8. Once Upon a Time in Anatolia (Nuri Bilge Ceylan, 2011)
  9. A Separation (Asghar Farhadi, 2011), Twin Peaks: The Return (David Lynch, 2017), The Knick (Steven Soderbergh, 2014–15), Mad Max: Fury Road (George Miller, 2015), The Social Network (David Fincher, 2010), Inside Llewyn Davis (Joel and Ethan Coen, 2013), Force Majeure (Ruben Östland,  Arabian Nights (Miguel Gomes, 2015), The Master (Paul Thomas Anderson, 2012), Carlos (Olivier Assayas, 2010), La flor (Mariano, Llinás, 2018), Sieranevada (Cristi Puiu, 2016), Another Year (Mike Leigh, 2010), Zama (Lucrecia Martel, 2017), All Is Lost (J.C. Chandor, 2013), Dunkirk (Christopher Nolan, 2017), Gravity (Alfonso Cuarón, 2013), The Forbidden Room (Guy Maddin and Evan Johnson, 2015), and… 

It’s always difficult selecting the best movies I saw each year. This personal task is even more complicated and heartbreaking when choosing your best for best-of-the-decade lists. Anyway, for the 2010s, I picked movies that are profoundly ambitious, stay with me emotionally, alter my perspective, add something new to the art and grammar of cinema, or remain forever on my mind.

James Slaymaker

“Communists” (Jean-Marie Straub)

  1. The Image Book (Jean-Luc Godard, 2018)
  2. 24 Frames (Abbas Kiarostami, 2017) 
  3. The Halt (Lav Diaz, 2019) 
  4. Mysteries of Lisbon (Raúl Ruiz, 2010)
  5. Communists (Jean-Marie Straub, 2014)
  6. Beauty Lives in Freedom (Wang Bing, 2018)
  7. The Last of the Unjust (Claude Lanzmann, 2013)
  8. The Other Side of the Wind (Orson Welles, 2018) 
  9. Horse Money (Pedro Costa, 2014) 
  10. Mountains May Depart (Jia Zhangke, 2015) 

Tanner Tafelski

“Hard to Be a God” (Aleksey German)

  1. Hard to Be a God (Aleksey German, 2013)
  2. ‘Til Madness Do Us Part (Wang Bing, 2013)
  3. Horse Money (Pedro Costa, 2014)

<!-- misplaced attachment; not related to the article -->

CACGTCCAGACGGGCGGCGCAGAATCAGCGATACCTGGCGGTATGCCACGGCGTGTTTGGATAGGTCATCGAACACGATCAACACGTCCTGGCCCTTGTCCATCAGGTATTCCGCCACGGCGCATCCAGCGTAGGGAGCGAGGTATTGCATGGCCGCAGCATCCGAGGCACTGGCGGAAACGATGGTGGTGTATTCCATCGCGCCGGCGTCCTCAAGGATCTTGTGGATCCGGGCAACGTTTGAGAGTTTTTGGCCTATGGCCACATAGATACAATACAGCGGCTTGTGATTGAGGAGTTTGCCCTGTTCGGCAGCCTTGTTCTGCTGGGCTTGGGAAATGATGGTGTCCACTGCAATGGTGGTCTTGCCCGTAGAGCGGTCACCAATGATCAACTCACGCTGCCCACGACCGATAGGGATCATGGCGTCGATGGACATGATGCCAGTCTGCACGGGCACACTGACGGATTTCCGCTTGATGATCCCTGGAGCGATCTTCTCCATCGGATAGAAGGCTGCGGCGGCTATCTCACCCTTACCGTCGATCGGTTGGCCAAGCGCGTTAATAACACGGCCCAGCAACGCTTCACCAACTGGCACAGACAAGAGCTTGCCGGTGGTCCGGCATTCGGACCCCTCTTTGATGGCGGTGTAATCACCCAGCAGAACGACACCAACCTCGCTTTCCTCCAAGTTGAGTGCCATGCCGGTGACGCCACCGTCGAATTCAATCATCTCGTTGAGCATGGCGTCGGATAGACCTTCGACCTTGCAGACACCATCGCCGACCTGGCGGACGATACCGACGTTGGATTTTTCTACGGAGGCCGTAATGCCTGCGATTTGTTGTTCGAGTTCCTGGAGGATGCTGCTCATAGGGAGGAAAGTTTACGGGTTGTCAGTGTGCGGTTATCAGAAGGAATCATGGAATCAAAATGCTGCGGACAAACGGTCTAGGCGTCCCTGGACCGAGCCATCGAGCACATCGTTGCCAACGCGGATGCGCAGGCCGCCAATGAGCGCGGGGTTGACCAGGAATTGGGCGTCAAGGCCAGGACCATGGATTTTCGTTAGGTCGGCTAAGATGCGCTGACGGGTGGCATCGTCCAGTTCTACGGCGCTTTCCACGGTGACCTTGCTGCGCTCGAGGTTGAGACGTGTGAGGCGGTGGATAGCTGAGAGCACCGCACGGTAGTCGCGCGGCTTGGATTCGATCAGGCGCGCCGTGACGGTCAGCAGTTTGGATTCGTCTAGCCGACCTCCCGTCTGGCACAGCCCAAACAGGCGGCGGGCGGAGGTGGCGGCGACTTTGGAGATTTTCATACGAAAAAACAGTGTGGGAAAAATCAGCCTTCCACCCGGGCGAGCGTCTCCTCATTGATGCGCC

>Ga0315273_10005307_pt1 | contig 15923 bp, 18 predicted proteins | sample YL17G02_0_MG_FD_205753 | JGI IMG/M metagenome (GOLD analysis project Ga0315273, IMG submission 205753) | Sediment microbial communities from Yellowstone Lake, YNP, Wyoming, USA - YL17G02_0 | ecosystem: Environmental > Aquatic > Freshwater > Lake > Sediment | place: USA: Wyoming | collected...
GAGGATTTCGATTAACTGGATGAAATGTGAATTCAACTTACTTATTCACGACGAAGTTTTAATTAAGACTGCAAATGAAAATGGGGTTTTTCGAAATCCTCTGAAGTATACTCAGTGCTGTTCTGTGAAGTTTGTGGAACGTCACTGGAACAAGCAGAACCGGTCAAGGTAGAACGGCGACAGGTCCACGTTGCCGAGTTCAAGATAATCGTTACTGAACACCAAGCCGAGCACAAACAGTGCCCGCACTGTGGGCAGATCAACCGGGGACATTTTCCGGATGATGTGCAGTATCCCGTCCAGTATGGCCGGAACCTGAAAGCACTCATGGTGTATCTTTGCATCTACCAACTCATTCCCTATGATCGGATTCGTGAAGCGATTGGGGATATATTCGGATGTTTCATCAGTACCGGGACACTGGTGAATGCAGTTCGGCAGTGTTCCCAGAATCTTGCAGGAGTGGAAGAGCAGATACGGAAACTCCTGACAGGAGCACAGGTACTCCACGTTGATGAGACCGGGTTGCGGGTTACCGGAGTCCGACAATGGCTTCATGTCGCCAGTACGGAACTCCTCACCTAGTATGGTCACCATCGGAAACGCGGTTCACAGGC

4. Goodbye to Language (Jean-Luc Godard, 2014)
  5. The Immigrant (James Gray, 2013)
  6. Welcome to New York (Abel Ferrara, 2014)
  7. On the Beach at Night Alone (Hong Sang-soo, 2017)
  8. “Traces” (Scott Stark, 2012)
  9. Homeland: Iraq Year Zero (Abbas Fahdel, 2015)
  10. Évolution (Lucile Hadzihalilovic, 2015)

Scout Tafoya

“Certain Women” (Kelly Reichardt)

  1. Certain Women (Kelly Reichardt, 2016)
  2. Black Mother (Khalik Allah, 2018)
  3. Knight of Cups (Terrence Malick, 2015)
  4. Hard to Be a God (Aleksey German, 2013)
  5. Dormant Beauty (Marco Bellocchio, 2012)
  6. Greenery Will Bloom Again (Ermanno Olmi, 2014)
  7. Holy Motors (Leo Carax, 2012)
  8. Sherlock Holmes: A Game of Shadows (Guy Ritchie, 2011)
  9. You Ain’t Seen Nothin’ Yet (Alain Resnais, 2012)
  10. House of Tolerance (Bertrand Bonello, 2011)

Irina Trocan

“The Pearl Button” (Patricio Guzmán)

  1. Tabu (Miguel Gomes, 2012)
  2. Carlos (Olivier Assayas, 2010)
  3. Us (Jordan Peele, 2019)
  4. Mr. Turner (Mike Leigh, 2014)
  5. Elle (Paul Verhoeven, 2016)
  6. Inside Llewyn Davis (Joel and Ethan Coen, 2013)
  7. The Missing Picture (Rithy Panh, 2013)
  8. The Pearl Button (Patricio Guzmán, 2015)
  9. Ex Machina (Alex Garland, 2015)
  10. On the Beach at Night Alone (Hong Sang-soo, 2017)

The films in my list are all notable works that I would wholeheartedly defend today, though as full disclosure, the 2010s have also coincided with my first full decade as a film critic and my twenties. After ten quite likely unrepeatable years of watching films and reviewing them for days and nights with much more enthusiasm and energy than I can currently muster for recent releases, it’s been a challenge to bring down the list to merely ten. In order to get some coherence and have the list communicate beyond my random preferences, there is some bias towards better-known films, at least within the more intelligent/auteur-centric mainstream output or in the arthouse circuit. Looking back, I’m happy to say it has been an exciting decade, if inevitably plagued by overproduction and fomo-ish overconsumption, and it took a while to clear the clutter before coming up with a shortlist of films I actually loved. So long, 2010s, and in many ways, good riddance.

Pawel Wieszczecinski

“Eldorado XXI” (Salomé Lamas)

  1. Horse Money (Pedro Costa, 2014)
  2. Tangerine (Sean Baker, 2015)
  3. The Irishman (Martin Scorsese, 2019)
  4. Eldorado XXI (Salomé Lamas, 2016)
  5. The Day After (Hong Sang-soo, 2017)
  6. Tabu (Miguel Gomes, 2012)
  7. The Rider (Chloé Zhao, 2017)
  8. Us (Jordan Peele, 2019) and Viola (Matias Piñeiro, 2012)
  9. Araby (Affonso Uchoa and Joãoa Dumans, 2017) and The Tribe (Myroslav Slaboshpytskyi, 2014)
  10. Werewolf (Ashley McKenzie, 2016)


Top image: Rita Azevedo Gomes’ A Woman’s Revenge